Date   

Re: F&C AC&F Mathieson Dry Ice Car was Dry Ice Corp reefer, DICX ?? 218? in May 1943

Allen Cain
 

The box states that it would fit up to 1960 but I cannot find it in the 1955 October ORER under the SHPX reporting marks included with the decals.

If this is correct are their decals available in HO which are correct for this car in 1955?

--
Allen Cain
Modeling The Southern RR in 1955 in HO Scale

--
Allen Cain
Modeling the Southern in 1955 in HO Scale


Re: Rapido USRA double sheath and single sheath boxcar question

Allen Cain
 

What industries would have been receiving dry ice reefers in the mid 1950s?

--
Allen Cain
Modeling The Southern RR in 1955 in HO Scale

--
Allen Cain
Modeling the Southern in 1955 in HO Scale


Re: St Louis Refrigerator Car Co

Joe Pauley
 

Heres a few more


Roof ribs

Walter Cox <WaltGCox@...>
 

I am working on a six covered hopper car build and will require ribs for all 6 roofs. Is there a source for decent ribs or am I looking at scratch building them. Thanks in advance for any suggestions. The cars involved are the CNR semi clones of the AFC NYC cars. (Yeah, the old E & B Valley kits but they are the only game in town  and I have already scaled down the side ribs.)
Walt

In a message dated 5/16/2022 2:19:29 AM Eastern Standard Time, repairman87@... writes:
 
I have the General Arrangement drawings from AC&F of this car so it was definitely but by them.

I ordered one of these kits off of Ebay.  I will compare it to the drawings.  I looked at the photos of the Ebay kit and noticed the drawings indicate a miner lever hand brake not an Ajax.  Also the roof should have ribs where the seams meet.  Both of these should be easy fixes.  The underframe isn't even close to the General Arrangement drawings.  It has different cross members and the brake rigging is different.  The GA drawings call for leverage cams and other oddities for the time period.  Again certainly over comeable 

All that said I am excited to get the model.  It will build into a unique model.  Plus it's always a good day when new resin kits come out.

Scott McDonald 


Re: Rapido USRA double sheath and single sheath boxcar question

Ted Larson
 

As a kid I watched many GN trains go through town full of old SS and DS cars.  For online grain service they could have been at work past their interchange life? 




--
Ted Larson
Trainweb.org/MHRR   ---   GN in 1965   ---   NASG.org 


Re: F&C AC&F Mathieson Dry Ice Car was Dry Ice Corp reefer, DICX ?? 218? in May 1943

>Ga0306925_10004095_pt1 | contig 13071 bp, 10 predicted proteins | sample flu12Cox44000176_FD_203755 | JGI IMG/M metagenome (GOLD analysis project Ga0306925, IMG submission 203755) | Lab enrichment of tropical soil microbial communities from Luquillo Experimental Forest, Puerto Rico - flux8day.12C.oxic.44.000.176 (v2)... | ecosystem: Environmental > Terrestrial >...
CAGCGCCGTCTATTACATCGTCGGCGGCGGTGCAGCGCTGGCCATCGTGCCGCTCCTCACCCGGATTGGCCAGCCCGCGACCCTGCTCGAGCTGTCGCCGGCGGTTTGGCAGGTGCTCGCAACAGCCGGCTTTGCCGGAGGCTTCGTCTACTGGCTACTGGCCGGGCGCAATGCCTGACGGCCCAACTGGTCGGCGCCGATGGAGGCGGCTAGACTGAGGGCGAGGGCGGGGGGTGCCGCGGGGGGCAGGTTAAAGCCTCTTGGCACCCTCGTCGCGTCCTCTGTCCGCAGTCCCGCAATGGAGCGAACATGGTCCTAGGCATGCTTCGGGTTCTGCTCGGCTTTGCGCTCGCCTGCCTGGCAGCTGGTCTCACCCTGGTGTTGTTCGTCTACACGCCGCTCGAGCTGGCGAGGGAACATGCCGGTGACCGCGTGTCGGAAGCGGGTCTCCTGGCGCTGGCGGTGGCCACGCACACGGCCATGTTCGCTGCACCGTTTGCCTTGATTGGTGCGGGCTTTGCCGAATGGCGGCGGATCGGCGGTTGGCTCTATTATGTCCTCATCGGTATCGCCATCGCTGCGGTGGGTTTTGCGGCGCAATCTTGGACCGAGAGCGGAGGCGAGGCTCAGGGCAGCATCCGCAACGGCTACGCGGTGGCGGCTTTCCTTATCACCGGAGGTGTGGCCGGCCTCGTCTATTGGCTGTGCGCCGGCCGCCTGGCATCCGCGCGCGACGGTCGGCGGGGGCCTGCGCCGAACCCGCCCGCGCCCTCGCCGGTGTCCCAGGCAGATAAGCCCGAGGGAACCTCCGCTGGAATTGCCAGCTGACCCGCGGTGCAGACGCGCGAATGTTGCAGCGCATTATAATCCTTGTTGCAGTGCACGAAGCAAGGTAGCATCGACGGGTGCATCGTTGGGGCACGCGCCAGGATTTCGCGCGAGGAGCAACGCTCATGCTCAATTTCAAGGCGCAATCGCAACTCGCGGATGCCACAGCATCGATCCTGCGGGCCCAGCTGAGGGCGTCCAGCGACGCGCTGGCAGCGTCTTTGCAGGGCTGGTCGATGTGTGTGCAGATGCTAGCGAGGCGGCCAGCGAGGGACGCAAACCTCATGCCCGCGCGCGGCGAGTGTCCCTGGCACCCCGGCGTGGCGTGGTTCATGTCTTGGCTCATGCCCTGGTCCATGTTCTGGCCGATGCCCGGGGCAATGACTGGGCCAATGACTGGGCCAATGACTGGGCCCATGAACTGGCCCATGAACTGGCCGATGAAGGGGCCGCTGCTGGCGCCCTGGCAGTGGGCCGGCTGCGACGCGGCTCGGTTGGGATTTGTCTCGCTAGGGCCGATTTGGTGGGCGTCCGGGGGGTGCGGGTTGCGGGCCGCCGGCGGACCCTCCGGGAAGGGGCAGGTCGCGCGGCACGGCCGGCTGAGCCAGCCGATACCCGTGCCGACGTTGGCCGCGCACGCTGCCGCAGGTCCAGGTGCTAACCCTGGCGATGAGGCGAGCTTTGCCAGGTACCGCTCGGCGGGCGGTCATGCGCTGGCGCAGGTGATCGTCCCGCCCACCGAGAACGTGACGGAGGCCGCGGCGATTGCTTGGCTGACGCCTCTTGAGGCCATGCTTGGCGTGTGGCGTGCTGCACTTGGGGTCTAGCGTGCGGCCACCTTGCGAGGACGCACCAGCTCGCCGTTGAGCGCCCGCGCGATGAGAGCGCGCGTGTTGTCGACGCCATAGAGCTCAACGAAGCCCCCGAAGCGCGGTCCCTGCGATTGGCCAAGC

Scott
 

I have the General Arrangement drawings from AC&F of this car so it was definitely but by them.

I ordered one of these kits off of Ebay.  I will compare it to the drawings.  I looked at the photos of the Ebay kit and noticed the drawings indicate a miner lever hand brake not an Ajax.  Also the roof should have ribs where the seams meet.  Both of these should be easy fixes.  The underframe isn't even close to the General Arrangement drawings.  It has different cross members and the brake rigging is different.  The GA drawings call for leverage cams and other oddities for the time period.  Again certainly over comeable 

All that said I am excited to get the model.  It will build into a unique model.  Plus it's always a good day when new resin kits come out.

Scott McDonald 


F&C AC&F Mathieson Dry Ice Car was Dry Ice Corp reefer, DICX ?? 218? in May 1943

Bruce Smith
 

Folks,

I purchased one of the new F&C Mathieson dry ice cars at the PRRT&HS Annual meeting this week and since it does not include very much prototype data, I was curious to learn more about these cars!

For example, the box indicates 1938 as the earliest date, but the decals seem to show 1942 as a build date for one car, and 1946 for another. 

Given the SHPX markings on the early kit, is it reasonable to think the that car was built by AC&F?

Regards,
Bruce Smith


From: main@RealSTMFC.groups.io <main@RealSTMFC.groups.io> on behalf of bounce+13731+192676+676026+2098347@groups.io <bounce+13731+192676+676026+2098347@groups.io>
Sent: Sunday, May 15, 2022 8:37 AM
To: main@RealSTMFC.groups.io <main@RealSTMFC.groups.io>
Subject: [EXT] Re: [RealSTMFC] Dry Ice Corp reefer, DICX ?? 218? in May 1943
 
CAUTION: Email Originated Outside of Auburn.


Re: PFE 9245x R-30-5 in April 1943 - still in late 1920s paint?

Jack Mullen
 

The Mars billboard reefers painted chocolate brown are fairly well known, since foobie versions have been applied to a number of inappropriate models. The post-ban plain lettered cars are less well known.  From b/w photos which showed a dark body color, I'd assumed the TMX cars remained in brown. This photo however seems to be dark green.  Anybody know more?

Jack Mullen


Re: St Louis Refrigerator Car Co

pennsylvania1954
 

Boxcar end on the left will help date the photo.
--
Steve Hoxie
Pensacola FL


Re: AAR Rules

Guy Wilber
 

Dennis wrote:

"However, I felt that his explanation of how the standard charges for repairs worked, a topic that, to my knowledge, has never been discussed here, was worth the exposure and discussion. Indeed, just today someone seemed confused how a car could be repacked on a foreign line, and the answer is simple... it's due (which is why the date of the last RPKD is stenciled on the car) do it and bill the car owner."

One of the essential fundamentals of the Interchange Rules was that foreign cars were to be treated in the same manner as home cars.  All billing costs, both labor and parts, are listed within the Interchange Rules....any time you (or anyone) has a question regarding that aspect I will do my best to answer.  The procedural part is easy and I agree that Mr. Dawson did a nice summary of the process.